Intervillous Space. — If the capsule be composed of folds, according to Kreisch, they may be so firmly united that an intervillous space may exist. In Abel's case the space between the chorion frondosum and the decidua was larger than at any other point; adherent villi extended into the decidua, bnt most of the villi were found free in the space. The vessels of the decidua opened directly into these intervillous spaces, which contained blood. According to Aschoff, the centrifugal descent of the ovum makes the existence of an intervillous space easy. Veit, in a well-preserved non-interrupted case, found a well-developed intervillous space in which Mood circulated, and traced a vein containing villi into this common intervillous space. Ktihne, on the other hand, considers the invasion of the blood vessels by the villi to be pathological, and does not consider the existence of an intervillous space probable, because in eight cases he found no reflexa. Since Von Both collected 84 cases of ectopic gestation with viable fetus, an intervillous space must have been present.

Villi. — Abel, as stated before, finds a decidua vera in the peripheral areas of the ovum ; the villi, however, he found to extend only up to the muscle. Leopold and others, on the contrary, find the villi extending deeply into the muscular ivall of the tube. The villi are covered with two layers. At their ends are pillarlike groups of cells growing into the wall, between the muscle fibres, and representing extensions of the trophoblast. The cells of Langhans growing into the muscle and uniting with it form the so-called Saugeplatle. It is with this layer that the villi unite through the cell groups found at the ends. These complexes of cells of Langhans and syncytium speak for the fetal nature of the latter, and the pillar-like groups are simply groups of trophoblast not yet reached by the mesoderm.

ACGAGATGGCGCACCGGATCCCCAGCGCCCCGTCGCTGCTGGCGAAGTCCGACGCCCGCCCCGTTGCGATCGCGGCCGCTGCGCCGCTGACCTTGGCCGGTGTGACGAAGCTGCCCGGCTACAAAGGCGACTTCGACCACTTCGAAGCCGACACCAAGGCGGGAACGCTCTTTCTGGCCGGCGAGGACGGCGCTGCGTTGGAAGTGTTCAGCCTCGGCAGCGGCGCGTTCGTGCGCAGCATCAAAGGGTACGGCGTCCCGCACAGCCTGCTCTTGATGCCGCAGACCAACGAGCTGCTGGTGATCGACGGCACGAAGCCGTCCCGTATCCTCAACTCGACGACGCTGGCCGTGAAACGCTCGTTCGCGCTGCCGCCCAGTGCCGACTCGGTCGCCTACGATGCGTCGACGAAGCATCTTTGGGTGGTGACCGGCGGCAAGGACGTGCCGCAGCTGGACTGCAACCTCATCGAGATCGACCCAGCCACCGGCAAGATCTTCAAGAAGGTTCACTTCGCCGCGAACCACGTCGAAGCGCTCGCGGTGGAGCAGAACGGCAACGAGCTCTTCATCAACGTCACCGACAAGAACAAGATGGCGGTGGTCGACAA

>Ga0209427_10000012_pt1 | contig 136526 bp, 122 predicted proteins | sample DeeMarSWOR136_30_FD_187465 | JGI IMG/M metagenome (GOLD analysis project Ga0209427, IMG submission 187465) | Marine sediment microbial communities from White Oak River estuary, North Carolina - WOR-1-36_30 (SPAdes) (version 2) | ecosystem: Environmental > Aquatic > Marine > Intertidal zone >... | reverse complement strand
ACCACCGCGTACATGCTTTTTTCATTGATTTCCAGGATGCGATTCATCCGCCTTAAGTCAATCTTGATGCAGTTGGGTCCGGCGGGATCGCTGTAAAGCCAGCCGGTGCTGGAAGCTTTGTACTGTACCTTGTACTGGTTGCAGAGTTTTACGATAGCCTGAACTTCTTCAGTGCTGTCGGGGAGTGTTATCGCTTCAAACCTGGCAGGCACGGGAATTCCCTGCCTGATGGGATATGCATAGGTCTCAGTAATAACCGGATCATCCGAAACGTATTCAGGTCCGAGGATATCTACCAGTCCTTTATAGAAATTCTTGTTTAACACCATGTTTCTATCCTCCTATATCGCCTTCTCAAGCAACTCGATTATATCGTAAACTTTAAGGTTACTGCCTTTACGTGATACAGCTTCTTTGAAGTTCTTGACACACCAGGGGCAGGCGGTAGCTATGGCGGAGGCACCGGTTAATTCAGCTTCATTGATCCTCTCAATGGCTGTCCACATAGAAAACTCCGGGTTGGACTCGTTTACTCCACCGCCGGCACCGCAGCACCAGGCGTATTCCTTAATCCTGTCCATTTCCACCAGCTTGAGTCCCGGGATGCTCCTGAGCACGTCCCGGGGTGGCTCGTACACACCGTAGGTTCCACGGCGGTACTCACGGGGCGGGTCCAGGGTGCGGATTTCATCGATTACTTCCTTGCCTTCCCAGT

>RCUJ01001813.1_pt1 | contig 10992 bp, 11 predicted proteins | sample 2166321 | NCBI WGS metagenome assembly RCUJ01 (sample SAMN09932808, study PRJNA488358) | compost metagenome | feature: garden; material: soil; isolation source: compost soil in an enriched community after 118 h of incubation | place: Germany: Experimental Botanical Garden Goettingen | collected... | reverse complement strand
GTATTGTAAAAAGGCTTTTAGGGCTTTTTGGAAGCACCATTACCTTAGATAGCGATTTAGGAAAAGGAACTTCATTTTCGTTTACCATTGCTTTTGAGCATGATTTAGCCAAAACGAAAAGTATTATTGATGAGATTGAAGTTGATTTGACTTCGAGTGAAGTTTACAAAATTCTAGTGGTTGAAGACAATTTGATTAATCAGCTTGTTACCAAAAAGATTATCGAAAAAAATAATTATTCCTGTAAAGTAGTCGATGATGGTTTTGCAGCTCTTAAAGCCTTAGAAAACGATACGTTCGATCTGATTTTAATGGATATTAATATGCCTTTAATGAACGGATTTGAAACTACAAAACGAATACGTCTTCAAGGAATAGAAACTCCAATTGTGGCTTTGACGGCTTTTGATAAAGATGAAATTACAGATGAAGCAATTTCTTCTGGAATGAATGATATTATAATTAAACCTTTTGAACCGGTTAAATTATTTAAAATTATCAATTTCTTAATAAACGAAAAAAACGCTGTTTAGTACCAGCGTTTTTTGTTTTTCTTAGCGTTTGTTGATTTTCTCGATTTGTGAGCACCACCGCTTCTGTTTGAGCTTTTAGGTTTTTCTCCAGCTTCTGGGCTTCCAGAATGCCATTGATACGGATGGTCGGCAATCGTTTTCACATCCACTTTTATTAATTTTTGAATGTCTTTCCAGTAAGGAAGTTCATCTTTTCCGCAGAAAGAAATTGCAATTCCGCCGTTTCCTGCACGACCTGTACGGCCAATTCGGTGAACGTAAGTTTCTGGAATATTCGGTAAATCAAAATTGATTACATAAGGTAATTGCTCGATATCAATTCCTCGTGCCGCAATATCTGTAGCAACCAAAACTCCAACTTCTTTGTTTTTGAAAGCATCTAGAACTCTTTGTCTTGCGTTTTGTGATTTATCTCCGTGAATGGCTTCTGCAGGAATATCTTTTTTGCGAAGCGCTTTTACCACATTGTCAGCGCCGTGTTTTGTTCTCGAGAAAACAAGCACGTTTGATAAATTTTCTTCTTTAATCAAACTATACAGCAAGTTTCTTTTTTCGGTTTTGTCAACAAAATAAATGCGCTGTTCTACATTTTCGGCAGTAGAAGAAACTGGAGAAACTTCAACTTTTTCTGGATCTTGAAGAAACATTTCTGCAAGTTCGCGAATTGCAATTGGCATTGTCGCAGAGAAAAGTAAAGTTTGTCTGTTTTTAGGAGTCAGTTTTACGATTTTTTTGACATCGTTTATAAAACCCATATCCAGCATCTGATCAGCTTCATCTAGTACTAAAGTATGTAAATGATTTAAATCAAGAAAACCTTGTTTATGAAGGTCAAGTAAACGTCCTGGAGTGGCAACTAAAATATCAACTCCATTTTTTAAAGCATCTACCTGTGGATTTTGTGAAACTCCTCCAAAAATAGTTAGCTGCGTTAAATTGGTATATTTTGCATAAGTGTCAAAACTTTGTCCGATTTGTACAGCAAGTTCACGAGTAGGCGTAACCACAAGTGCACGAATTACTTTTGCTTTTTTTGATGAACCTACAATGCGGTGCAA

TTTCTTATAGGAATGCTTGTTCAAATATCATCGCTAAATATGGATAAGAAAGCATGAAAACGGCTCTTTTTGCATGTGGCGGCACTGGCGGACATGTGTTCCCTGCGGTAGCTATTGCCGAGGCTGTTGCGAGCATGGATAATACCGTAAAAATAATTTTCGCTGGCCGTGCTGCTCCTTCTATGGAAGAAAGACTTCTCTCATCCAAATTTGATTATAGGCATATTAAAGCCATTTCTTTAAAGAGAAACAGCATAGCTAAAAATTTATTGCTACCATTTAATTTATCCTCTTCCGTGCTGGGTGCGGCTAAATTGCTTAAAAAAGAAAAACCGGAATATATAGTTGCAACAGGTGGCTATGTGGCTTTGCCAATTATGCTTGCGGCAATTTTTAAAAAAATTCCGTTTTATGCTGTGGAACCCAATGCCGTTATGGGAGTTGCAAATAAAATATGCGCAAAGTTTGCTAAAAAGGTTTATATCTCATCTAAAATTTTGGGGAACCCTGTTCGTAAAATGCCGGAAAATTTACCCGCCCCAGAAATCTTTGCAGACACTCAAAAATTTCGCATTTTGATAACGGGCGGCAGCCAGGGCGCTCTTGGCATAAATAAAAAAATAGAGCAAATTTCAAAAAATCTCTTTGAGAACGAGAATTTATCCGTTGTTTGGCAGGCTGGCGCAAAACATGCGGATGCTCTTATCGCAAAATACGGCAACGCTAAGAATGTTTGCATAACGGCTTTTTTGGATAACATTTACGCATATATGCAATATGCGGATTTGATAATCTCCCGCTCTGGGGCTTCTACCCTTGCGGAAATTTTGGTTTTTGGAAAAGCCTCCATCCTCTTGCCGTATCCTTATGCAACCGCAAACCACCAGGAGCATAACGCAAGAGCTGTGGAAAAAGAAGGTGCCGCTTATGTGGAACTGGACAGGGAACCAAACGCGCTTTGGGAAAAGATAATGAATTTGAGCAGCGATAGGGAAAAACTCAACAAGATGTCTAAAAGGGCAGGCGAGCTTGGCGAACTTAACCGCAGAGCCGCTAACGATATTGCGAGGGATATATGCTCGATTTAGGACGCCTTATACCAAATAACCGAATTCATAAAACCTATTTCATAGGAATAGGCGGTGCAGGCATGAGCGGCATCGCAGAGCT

Abel found most of the villi free and only some adherent to the decidua. As they did not enter into the muscle, the connection was not a close one. Wyder removed an ovulum in its entirety from a tube and later examination showed no villi extending through the decidua to the muscle. Kuhne, Ulesko-Stroganowa, and others find that the cells of Langhans extend actively into the submucous tissue and into the muscle bundles, and believe that these are the cells which are often mistaken for decidual cells. It is upon them, as upon the compacta of the uterus, that the villi grow. At the same time, they may extend entirely up to the serosa of the tube.

As just mentioned, the villi may extend up to the serosa, and perforations of the wall covered by thrombi have been frequently found. Kuhne describes cells which have entered the serotinai veins. In the vessel spaces under the pseudo-decidua he finds free cells whose character proves them to be pseudo-decidual elements. He considers these cells to have entered through the vessel walls. Mandl found decidual cells in the vessels and believes that they have passed out of the surrounding tissue into the lumen. Other cells in the same location he views as proliferated endothelium. Cornil found syncytial elements in the vessels and considers them decidual cells which have entered through the vessel walls. Other investigators hold that the cells of Langhans grow directly into the submucous tissue and into the muscle bundles, and that these cells may penetrate the vessels and open them as in the uterine compacta. They describe the villi as following the course of these cells of Langhans into the muscularis, up to the serosa and through the serosa, which latter perforations are usually covered by thrombi. Aschoff, Ulesko-Stroganowa, Leopold, and others have described villi as perforating the vessel walls.